In monasteries, one monk is traditionally assigned the role of porter and it is he who welcomes the outside world. The porter, like our parish greeter and usher today, is the first face of the church. The Christian virtue of hospitality is an important principle; the porters of the monastery know that they are to welcome all guests as Christ.
Monasteries are places where the ancient traditions of the Church still hold sway, and the monks and sisters can teach us something about how we should live as Catholics. As a people who constantly ponder the scriptures in their daily lives, they know that the virtue of hospitality is a part of our Christian tradition and is a Biblical principle that goes back to the beginning of time. Pope Benedict XVI called it “one of man’s original virtues.” So it is important for our parish to be a welcoming place, but it is also important for our homes to be places of hospitality. Our Catholic tradition demands it.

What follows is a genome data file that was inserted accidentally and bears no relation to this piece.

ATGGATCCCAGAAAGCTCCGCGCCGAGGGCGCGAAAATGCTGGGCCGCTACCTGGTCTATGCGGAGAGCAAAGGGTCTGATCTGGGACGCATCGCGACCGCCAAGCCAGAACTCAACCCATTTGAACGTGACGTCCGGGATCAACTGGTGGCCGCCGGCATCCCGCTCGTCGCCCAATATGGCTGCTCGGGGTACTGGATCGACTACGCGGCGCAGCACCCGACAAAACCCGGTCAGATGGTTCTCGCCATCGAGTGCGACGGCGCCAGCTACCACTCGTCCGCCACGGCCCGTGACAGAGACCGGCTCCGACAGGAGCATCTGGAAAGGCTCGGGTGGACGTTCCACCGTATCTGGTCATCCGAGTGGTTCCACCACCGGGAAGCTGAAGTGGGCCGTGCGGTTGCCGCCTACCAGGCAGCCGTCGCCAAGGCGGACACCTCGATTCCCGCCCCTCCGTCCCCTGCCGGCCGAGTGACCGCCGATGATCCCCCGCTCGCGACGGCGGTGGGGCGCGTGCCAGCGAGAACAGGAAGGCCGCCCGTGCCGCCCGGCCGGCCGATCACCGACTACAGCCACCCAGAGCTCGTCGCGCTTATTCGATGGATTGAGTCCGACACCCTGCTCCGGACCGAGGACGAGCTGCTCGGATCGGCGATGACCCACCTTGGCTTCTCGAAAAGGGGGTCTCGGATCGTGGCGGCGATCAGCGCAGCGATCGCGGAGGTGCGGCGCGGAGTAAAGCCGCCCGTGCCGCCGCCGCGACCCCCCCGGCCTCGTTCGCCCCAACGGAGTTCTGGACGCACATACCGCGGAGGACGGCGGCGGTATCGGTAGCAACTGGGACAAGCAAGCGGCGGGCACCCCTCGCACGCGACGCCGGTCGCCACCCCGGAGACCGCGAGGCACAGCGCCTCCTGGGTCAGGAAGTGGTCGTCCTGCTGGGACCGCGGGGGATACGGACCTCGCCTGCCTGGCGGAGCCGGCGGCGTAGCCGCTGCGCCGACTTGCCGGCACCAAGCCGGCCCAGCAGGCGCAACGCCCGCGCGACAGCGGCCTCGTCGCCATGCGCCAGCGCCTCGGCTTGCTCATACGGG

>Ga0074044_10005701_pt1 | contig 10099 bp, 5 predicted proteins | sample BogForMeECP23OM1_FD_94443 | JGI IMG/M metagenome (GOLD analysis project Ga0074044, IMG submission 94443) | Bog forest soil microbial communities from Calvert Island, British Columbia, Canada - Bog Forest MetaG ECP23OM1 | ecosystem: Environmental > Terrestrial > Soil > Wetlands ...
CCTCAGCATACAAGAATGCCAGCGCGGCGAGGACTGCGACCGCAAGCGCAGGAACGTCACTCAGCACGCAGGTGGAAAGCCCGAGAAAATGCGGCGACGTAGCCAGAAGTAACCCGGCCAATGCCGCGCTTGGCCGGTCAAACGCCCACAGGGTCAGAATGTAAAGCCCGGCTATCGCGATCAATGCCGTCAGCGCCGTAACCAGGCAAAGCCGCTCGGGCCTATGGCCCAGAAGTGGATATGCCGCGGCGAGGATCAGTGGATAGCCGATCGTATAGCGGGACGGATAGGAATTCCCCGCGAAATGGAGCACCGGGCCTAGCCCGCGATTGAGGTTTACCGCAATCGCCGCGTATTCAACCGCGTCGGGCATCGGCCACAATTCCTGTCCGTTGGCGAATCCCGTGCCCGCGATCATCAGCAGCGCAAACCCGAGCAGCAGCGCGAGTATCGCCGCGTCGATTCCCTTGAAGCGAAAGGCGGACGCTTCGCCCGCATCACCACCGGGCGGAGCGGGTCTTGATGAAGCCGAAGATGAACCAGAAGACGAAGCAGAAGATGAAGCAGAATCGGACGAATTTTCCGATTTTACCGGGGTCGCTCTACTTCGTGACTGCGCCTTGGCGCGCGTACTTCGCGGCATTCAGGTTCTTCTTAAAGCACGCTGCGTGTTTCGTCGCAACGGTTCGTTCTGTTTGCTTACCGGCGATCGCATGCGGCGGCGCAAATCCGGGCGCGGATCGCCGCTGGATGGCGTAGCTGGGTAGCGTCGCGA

In the first pages of Genesis, three strangers walk up to the encampment of Abram and Sarah by the Oak of Mamre, and Abram and Sarah welcome them with hospitality. While visiting, the three mysterious guests announce that Abram and Sarah will have a son, which given the couple’s advanced age, seemed ridiculously impossible. But when their son was born, thinking back, it became clear to Abram and Sarah that they had been in the presence of angels. This was not the only time in the Old Testament where strange guests turned out to be messengers of God.
Hospitality in the ancient world was essential. There were few wells, even fewer inns, and political boundaries were always in flux, so all travelers placed their lives into the hands of others whenever they made a journey, praying not only for safe passage, but also for hospitality. The stranger was to be welcomed and not harassed. The Israelites had themselves been strangers and sojourners in the past, so God commanded them to be a hospitable people, even to those travelers whom they might have seen as their enemies. Hosts were to provide food and drink, and water to wash a guest’s feet, and a place to rest. This was the honorable way of life for the people of God (and by the way, this same principle should also inform how we respond to new immigrants in our neighborhoods today).